Elon Musk’s plan for content creators to put a price tag on their tweets

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Entrepreneur Elon Musk is full of ideas to get out of the economic abyss into which his latest investment, the social network Twitter, is sinking. Without going any further, Friday he announced a plan for his platform to allow tweeters to charge users an exclusive monthly subscription.

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The company has officially announced the implementation of paid subscriptions for exclusive content on their platform. Through this new system, content creators who meet the eligibility requirements will be able to earn monthly income from their most engaged followers.

This monetization approach by Twitter adds to the trend of other social networks, such as Patreon and Twitch, looking for avenues for content creators to earn revenue. directly from his followers.

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Through a tweet, Musk highlighted the platform’s commitment to innovation and support for content creators. Those interested in joining the paid membership program for exclusive content can apply through the main menu of their Twitter application.

This announcement comes in the context of Musk’s struggle, amid frequent controversy, to make Twitter profitable.

Interested persons wishing to participate in this program must be over 18 years of age, have at least 500 followers and have been active in the last 30 days.

To set the subscription value, you can choose from several options provided by the platform. Until a creator reaches $50,000 in cumulative earnings through products, they will be able to earn up to 97% of the revenue generated by their followers.

If this method succeeds in taking off, the next step will be to bring this model to the tweets published by the mainstream media. “This allows users who don’t have a monthly subscription to pay a higher price per article, when they want to read an occasional article,” the owner of Tesla and SpaceX also tweeted.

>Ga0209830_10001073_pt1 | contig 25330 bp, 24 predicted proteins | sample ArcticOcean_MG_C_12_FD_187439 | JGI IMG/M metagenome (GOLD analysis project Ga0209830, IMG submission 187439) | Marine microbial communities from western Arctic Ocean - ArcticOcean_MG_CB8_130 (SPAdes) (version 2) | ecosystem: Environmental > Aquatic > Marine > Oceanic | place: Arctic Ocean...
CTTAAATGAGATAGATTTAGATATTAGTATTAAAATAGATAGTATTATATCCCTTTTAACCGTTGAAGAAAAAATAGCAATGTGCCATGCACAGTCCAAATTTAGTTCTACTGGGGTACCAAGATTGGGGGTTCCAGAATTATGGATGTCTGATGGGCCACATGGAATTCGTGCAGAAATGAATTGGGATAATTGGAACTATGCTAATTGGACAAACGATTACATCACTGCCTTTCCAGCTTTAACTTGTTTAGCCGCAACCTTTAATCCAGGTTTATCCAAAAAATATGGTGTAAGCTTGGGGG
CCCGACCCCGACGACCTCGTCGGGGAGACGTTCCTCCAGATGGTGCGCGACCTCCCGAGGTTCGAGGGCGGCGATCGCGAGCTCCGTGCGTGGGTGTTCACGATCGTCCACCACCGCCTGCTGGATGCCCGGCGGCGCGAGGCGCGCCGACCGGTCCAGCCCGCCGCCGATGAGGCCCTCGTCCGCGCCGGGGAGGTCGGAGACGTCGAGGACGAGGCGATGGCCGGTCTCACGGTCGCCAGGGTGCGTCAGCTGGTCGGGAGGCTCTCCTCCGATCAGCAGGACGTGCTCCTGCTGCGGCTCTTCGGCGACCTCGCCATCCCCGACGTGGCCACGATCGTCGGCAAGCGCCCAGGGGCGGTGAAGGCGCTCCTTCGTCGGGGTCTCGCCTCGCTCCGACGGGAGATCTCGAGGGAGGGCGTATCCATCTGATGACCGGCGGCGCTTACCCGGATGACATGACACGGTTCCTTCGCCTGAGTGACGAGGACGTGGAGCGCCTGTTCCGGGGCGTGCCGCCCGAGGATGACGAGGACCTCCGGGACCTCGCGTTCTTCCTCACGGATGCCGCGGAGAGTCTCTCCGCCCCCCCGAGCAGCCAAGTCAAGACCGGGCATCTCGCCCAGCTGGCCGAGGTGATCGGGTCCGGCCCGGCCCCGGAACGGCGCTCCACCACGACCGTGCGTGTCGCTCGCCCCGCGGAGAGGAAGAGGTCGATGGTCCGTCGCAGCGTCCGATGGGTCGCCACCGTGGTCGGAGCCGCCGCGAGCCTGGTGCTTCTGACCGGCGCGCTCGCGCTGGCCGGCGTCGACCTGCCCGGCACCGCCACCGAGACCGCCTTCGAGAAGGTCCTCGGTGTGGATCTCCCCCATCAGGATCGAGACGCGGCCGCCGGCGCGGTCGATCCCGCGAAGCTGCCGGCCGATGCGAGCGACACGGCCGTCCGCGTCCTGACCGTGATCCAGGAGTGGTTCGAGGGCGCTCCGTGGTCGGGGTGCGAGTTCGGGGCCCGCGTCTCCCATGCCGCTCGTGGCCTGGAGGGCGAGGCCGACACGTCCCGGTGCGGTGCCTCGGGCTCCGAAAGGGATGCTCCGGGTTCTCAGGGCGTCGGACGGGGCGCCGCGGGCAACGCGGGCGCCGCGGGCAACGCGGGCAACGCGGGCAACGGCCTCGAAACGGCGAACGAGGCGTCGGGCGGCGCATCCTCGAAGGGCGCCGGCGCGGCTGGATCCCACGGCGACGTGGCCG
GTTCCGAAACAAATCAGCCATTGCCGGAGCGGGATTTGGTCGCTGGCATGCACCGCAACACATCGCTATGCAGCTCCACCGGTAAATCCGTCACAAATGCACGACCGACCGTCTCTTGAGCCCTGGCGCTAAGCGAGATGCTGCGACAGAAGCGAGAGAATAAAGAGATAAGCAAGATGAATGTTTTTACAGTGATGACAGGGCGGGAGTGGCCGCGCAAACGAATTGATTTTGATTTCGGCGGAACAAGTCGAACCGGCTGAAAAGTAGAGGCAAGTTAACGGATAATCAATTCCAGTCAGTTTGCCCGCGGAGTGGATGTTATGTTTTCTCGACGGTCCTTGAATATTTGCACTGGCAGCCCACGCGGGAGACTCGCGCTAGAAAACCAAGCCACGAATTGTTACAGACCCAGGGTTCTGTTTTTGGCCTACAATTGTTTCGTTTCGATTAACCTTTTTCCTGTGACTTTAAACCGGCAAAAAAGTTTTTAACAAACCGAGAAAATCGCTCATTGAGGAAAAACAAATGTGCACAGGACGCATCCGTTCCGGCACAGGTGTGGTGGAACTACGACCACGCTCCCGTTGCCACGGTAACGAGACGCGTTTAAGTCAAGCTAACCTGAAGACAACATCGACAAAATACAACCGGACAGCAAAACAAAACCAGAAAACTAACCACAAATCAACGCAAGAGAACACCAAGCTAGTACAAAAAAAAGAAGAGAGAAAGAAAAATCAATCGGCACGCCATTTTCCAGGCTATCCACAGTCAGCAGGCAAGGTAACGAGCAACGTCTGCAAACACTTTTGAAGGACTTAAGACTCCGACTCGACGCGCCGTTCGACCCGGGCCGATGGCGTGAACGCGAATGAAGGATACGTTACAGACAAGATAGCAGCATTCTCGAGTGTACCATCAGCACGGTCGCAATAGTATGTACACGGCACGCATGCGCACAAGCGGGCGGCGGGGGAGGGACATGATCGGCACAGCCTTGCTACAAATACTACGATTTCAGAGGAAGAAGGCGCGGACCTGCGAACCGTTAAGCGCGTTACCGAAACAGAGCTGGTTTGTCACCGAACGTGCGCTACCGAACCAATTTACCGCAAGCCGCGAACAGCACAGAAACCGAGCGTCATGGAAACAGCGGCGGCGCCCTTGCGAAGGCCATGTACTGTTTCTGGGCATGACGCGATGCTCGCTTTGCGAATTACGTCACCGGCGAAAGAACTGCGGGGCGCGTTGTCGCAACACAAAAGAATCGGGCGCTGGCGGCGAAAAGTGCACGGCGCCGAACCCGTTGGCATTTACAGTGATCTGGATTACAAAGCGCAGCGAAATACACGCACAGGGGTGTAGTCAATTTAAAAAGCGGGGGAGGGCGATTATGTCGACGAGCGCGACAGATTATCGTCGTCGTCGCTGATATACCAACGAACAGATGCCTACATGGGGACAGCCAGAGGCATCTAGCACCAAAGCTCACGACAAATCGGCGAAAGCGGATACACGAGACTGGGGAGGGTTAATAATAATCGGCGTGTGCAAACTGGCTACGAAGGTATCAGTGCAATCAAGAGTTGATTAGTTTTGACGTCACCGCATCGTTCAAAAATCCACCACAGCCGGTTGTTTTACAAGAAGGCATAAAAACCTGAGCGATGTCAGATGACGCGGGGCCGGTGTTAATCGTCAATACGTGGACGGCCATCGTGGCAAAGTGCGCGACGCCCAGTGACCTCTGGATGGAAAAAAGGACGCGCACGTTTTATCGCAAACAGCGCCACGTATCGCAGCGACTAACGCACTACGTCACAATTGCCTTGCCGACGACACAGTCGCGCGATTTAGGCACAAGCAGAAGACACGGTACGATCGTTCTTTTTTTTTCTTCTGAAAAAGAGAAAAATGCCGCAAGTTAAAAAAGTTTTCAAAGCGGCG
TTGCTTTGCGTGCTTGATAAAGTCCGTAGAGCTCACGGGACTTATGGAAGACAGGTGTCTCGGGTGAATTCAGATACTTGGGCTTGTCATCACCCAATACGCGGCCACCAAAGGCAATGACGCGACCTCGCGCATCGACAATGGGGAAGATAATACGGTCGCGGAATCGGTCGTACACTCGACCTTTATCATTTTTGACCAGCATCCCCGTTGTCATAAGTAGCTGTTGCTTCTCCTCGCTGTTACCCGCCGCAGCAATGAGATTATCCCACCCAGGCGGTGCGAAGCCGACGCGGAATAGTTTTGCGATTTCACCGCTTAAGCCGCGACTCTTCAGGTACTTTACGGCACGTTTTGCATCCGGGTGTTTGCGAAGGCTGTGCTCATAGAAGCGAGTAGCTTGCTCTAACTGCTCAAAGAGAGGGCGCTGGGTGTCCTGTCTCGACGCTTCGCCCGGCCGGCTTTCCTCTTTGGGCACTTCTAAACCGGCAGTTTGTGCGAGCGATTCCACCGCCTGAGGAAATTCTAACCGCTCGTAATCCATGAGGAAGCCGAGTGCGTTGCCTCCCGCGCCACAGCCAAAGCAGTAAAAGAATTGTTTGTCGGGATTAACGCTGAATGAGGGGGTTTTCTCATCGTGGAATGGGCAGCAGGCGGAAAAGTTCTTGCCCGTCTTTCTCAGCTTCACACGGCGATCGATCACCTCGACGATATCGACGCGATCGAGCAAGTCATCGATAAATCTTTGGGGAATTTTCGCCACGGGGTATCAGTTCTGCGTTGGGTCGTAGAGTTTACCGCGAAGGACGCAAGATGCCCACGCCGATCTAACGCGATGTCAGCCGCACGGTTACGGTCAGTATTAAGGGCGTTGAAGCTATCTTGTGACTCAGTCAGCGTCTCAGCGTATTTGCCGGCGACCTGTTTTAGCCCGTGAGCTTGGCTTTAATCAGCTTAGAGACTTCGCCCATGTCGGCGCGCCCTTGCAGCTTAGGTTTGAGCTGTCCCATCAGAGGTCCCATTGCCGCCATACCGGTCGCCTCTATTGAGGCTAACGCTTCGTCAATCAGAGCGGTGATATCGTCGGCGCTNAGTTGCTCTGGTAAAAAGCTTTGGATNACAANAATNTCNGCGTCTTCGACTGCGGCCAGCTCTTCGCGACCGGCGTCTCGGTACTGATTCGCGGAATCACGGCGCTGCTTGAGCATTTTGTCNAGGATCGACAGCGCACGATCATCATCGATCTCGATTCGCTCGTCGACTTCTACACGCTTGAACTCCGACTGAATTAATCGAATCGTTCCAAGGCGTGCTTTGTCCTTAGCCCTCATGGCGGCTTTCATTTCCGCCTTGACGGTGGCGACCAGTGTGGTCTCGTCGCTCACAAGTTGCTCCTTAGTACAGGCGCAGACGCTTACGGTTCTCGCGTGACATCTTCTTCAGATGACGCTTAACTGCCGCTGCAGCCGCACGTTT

Twitter media plan

The intention is for this plan to start rolling next month, though it didn’t provide details on the price or percentage the platform would take. “It should be a huge win for both media organizations and the public,” Musk added.

Even the media has spent years struggling to formulate subscription plans which allow them to cover their operational costs, especially when readers have become accustomed to receiving free news on the Internet.

Musk’s plan raises some questions about how he expects his form of micropayments to work and how to make it viable, as others have tried and failed.

Along these lines, British journalist James Ball listed several problems with micropayments, an idea that “surely occurred to major publishers around the planet,” he wrote in the Columbia Journalism Review.

However, some on Twitter reacted positively. “Great idea,” user Greg Autry tweeted. “As a frequent author of publications such as Forbes, Foreign Policy and Ad Astra, I am often frustrated when my work ends up behind a paywall that my followers aren’t willing to subscribe to. This is the right fit.”

Source: Clarin

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